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It's that freedom of choice where things go haywire, because when have men like Nick Saban and Dabo Swinney who combine intelligence, charisma, and monomaniacal energy to become undisputed superstars, it provides an incentive for all the best players to attend their schools. Not only will they have a chance to contend for national championships, but the Sabans and Swinneys of the world can convincingly argue that it also gives them the best chance to succeed in the NFL. This happens in basketball, too, but because basketball involves fewer players—meaning that one or two stars can alter a team's fortunes—and the March Madness format is inherently volatile, it's rare to see a team control the championship for any length of time. Not so in football. The sheer number of players required means that a team like Alabama or Clemson who can hoard talent at every position will overwhelm the lonely stars at lesser schools, and guarantee themselves at least a shot at a title for as long as their genius coaches stick around.

We're only seeing the start of this phenomenon, since national titles are relatively new in the sport, but it's been long enough to prove the point: in terms of competitive balance, college football is far more like European soccer—where three to four teams dominate every domestic league down through the decades—than it is like anything else in America. (Case in point: If Alabama wins this season, Saban will have captured six of the last ten titles in a league with 130 teams.) There may be some who appreciate this, particularly if they root for one of the emerging royal dynasties, but for most, the death of true country-wide competition is a disaster for most fans. It has made the sport predictable and boring.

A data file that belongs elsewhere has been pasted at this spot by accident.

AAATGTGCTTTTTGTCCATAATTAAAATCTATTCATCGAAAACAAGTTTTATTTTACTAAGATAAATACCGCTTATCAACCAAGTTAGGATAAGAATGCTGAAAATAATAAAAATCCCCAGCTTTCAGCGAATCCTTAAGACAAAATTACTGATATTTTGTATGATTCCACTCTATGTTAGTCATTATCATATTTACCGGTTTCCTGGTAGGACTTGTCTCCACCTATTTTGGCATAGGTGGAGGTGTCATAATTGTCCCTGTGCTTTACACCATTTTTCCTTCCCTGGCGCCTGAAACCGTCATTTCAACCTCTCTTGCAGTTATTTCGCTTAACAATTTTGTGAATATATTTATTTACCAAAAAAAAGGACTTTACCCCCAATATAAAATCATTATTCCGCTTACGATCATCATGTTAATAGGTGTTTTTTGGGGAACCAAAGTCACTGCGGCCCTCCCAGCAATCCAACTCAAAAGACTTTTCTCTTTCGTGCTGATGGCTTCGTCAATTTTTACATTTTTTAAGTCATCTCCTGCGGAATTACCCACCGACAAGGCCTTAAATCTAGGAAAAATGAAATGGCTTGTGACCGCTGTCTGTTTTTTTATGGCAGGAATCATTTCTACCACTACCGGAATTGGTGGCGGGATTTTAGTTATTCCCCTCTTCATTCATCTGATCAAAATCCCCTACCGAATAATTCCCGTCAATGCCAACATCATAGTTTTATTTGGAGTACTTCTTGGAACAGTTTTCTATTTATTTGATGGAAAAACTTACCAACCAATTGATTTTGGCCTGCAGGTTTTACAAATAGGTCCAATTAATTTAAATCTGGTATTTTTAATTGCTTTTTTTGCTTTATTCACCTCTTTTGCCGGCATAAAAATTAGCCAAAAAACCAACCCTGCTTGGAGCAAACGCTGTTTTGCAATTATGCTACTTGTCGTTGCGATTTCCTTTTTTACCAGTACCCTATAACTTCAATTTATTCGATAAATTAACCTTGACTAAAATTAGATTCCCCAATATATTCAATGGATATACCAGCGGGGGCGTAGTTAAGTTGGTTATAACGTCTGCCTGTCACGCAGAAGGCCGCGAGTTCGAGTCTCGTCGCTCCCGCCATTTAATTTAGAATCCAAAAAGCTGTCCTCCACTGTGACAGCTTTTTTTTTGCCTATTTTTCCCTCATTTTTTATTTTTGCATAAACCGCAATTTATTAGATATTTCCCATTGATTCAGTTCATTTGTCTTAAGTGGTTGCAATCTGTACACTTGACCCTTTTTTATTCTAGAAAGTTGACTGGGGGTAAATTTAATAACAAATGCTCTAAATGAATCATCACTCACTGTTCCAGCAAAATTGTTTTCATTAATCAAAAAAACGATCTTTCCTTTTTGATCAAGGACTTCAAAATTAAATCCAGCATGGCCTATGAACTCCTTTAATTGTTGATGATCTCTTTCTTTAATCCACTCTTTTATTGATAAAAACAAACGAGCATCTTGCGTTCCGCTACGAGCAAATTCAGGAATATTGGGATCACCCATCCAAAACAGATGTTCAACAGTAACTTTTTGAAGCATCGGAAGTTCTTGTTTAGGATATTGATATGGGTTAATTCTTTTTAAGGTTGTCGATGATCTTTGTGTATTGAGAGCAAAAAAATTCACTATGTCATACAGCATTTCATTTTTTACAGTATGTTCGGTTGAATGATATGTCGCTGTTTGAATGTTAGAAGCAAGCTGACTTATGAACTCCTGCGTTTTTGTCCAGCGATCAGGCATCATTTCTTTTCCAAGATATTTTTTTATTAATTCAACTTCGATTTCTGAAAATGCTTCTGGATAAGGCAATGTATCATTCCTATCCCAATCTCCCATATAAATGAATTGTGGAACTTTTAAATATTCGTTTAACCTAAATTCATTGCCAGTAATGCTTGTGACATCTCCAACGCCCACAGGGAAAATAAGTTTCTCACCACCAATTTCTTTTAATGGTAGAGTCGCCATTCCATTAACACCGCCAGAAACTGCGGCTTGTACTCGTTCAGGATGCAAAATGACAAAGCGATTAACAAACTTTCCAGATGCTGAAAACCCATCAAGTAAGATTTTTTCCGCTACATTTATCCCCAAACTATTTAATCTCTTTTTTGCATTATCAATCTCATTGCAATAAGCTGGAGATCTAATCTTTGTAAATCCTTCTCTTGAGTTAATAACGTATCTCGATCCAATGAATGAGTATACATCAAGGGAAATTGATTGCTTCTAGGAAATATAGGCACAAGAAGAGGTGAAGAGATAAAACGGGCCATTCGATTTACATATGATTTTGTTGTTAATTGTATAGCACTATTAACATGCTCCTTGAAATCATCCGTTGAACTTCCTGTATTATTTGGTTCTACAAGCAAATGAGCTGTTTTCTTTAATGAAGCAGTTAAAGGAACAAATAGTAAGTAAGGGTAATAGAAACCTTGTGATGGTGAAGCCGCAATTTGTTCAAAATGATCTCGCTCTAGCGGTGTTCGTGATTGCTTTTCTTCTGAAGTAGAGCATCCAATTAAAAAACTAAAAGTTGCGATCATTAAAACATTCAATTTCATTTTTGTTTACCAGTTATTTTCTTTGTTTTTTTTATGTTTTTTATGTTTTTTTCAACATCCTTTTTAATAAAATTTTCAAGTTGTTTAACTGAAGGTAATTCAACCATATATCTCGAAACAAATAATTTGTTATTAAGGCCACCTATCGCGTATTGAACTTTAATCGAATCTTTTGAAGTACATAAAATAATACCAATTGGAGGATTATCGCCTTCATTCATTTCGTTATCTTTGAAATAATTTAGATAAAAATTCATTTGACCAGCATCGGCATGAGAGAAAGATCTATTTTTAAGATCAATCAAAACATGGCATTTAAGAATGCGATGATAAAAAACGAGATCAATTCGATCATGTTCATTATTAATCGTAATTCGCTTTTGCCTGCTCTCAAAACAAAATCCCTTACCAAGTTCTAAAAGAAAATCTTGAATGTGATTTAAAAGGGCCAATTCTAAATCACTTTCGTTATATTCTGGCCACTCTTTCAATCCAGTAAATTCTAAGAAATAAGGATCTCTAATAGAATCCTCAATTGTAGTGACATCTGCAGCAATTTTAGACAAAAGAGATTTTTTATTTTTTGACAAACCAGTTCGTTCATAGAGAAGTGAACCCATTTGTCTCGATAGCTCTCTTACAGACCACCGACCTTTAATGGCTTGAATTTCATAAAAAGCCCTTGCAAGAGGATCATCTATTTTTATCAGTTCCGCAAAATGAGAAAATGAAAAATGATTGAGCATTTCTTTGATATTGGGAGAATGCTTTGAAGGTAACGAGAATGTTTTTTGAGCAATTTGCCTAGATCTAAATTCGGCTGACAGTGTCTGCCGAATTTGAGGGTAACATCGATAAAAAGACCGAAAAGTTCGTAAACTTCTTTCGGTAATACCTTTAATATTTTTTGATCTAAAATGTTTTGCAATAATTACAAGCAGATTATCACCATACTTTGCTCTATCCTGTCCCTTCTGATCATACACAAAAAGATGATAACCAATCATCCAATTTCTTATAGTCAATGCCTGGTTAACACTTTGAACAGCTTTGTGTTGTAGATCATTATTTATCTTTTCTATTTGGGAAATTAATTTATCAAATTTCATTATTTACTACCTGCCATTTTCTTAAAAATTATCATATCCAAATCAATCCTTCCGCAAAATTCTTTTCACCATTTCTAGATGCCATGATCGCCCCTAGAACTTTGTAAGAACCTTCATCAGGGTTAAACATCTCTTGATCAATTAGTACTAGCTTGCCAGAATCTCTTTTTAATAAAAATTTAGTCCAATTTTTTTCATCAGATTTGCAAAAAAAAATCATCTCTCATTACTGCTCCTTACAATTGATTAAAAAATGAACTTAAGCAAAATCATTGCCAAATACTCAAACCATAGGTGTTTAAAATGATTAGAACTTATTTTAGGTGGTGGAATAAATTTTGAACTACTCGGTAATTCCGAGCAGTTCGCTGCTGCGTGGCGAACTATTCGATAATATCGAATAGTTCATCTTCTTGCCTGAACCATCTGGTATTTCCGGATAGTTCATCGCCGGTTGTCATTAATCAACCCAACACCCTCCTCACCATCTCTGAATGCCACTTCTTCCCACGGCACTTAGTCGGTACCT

Under the current system, the situation will not remain the same—it will get worse. There is no regression to parity coming, only a continuing spiral into talent inequality. The names of the juggernauts might change when Saban and Swinney give way to others, and teams like Georgia might insert themselves into the upper echelons for a period of two to five years, but the reality is immutable over time—it's a vicious cycle where the rich get richer, the elite are known before the season even begins, and everyone else competes for meaningless bowl appearances and the rare upset.

There are ways to change this, and they range from the minor to the major. On the minor side, the NCAA could expand the playoffs to eight or 16, and give the Alabamas and Clemsons more chances to lose in a single fluke game. On the major side, they could permit players go straight from high school to the NFL so that the elite colleges can't run minor league football factories, or they could pay the players and use that payment to justify instituting some kind of draft, or to impose limits on the number of top 100 recruits each team can sign.

But those changes, even the most minor, feel increasingly like pipe dreams. After all, this is an organization that needed 15 years to transition from an arbitrary national title game to a flawed four-team playoff. The NCAA epitomizes systemic inertia, and despite the clamor for a wholesale transformation, it's surpassingly unlikely that they'll become less resistant to change. College football has backed itself into a corner, and the only drama left for fans like me and you is whether Real Madrid or Barcelona—sorry, I mean Alabama or Clemson—will win this year's national title coin flip.